Oil dropped 4 percent to below $69 a barrel on Wednesday after U.S. government data showed a big jump in crude and products stockpiles, stirring concerns about demand in the world's top energy consumer.
The U.S. Energy Information Administration reported commercial stockpiles of crude rose 2.8 million barrels in the week to September 18, while analysts had expected them to fall by 1.5 million barrels.
Gasoline inventories increased by 5.4 million barrels to 213.1 million, and distillates gained 3.0 million to hit a fresh 26-year high of 170.8 million, according to the EIA.
U.S. crude fell $3.04 to $68.72 a barrel by 2:11 p.m. EDT. London Brent crude fell $2.89 to $67.64 a barrel.
The report reflects the real state of the economy in which demand for refined products is very weak and so supplies are high, said Phil Flynn, analyst at PFG Best Research in Chicago.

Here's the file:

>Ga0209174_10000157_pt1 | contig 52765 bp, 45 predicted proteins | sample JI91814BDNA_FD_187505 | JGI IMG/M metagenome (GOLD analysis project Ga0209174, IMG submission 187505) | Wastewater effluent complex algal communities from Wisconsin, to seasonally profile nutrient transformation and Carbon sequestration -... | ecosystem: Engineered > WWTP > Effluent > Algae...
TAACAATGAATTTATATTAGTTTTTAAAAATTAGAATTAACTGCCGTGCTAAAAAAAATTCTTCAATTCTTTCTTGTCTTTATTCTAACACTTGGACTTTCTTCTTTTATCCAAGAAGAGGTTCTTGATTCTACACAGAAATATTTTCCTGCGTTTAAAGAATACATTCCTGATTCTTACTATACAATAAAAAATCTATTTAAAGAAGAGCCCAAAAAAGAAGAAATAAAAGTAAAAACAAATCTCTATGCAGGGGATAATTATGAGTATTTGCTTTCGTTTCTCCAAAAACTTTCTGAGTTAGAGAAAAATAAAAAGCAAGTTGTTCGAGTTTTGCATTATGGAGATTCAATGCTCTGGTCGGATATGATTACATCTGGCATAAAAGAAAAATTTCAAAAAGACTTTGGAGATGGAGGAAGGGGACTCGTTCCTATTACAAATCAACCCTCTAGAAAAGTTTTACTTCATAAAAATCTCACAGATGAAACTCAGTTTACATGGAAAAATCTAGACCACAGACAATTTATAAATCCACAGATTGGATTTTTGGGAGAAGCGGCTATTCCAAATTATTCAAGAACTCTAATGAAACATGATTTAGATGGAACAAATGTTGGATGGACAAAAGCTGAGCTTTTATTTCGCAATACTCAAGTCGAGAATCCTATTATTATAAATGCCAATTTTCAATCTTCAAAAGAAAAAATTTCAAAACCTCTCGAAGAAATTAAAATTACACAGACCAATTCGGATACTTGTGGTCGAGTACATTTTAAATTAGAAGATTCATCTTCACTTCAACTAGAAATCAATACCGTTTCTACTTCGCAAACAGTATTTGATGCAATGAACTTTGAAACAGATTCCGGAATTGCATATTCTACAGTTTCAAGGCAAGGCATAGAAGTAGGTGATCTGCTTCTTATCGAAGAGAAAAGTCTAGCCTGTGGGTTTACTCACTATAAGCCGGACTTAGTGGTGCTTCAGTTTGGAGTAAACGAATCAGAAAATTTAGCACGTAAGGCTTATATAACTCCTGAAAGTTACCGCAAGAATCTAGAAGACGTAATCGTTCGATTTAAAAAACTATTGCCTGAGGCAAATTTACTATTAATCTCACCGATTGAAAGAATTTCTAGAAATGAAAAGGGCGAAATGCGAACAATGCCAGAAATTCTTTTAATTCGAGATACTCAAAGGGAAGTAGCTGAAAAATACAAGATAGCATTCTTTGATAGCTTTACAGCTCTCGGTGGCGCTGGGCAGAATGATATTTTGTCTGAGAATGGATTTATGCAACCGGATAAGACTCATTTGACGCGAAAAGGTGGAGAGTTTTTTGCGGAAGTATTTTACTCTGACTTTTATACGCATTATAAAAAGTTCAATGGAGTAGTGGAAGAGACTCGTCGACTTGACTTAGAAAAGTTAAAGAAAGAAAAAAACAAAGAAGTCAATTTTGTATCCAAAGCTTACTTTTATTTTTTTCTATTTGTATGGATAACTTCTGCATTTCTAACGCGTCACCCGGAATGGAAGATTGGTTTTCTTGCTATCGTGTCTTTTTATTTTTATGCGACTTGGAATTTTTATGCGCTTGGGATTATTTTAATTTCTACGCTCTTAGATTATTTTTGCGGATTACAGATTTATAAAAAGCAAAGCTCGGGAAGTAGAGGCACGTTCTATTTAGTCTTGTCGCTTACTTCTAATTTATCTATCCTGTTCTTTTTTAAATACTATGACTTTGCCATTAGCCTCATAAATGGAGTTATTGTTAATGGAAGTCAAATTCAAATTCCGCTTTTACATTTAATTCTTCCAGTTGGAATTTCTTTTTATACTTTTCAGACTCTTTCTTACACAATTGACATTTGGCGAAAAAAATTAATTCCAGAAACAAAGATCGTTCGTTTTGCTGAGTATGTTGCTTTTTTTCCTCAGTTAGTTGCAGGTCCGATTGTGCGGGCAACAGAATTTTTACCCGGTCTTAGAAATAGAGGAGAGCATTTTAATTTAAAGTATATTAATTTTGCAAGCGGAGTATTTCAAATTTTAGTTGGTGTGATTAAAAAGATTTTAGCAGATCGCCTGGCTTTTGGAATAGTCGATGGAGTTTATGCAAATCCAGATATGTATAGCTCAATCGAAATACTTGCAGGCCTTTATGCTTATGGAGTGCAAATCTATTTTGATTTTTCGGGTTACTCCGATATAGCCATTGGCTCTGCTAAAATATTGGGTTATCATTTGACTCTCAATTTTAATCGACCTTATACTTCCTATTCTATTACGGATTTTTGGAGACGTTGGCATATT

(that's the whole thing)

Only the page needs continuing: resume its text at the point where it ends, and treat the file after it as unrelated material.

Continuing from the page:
Data from the American Petroleum Institute, released late Tuesday, also showed a build in U.S. crude inventories.
The global recession has battered demand in the United States and other big consumer nations, helping to push crude off record highs near $150 a barrel struck in July 2008 to below $33 a barrel in December.
Prices have since rebounded on signs of an economic turnaround, with oil markets keeping a close eye on equities markets and macroeconomic data.
The fall in crude oil weighed down U.S. stocks for most of the day but equities turned higher Wednesday afternoon after the U.S. Federal Reserve said the U.S. economy was in recovery.<.N>
(Reporting by Rebekah Kebede, Matthew Robinson, Gene Ramos, and Robert Gibbons in New York; Joe Brock in London)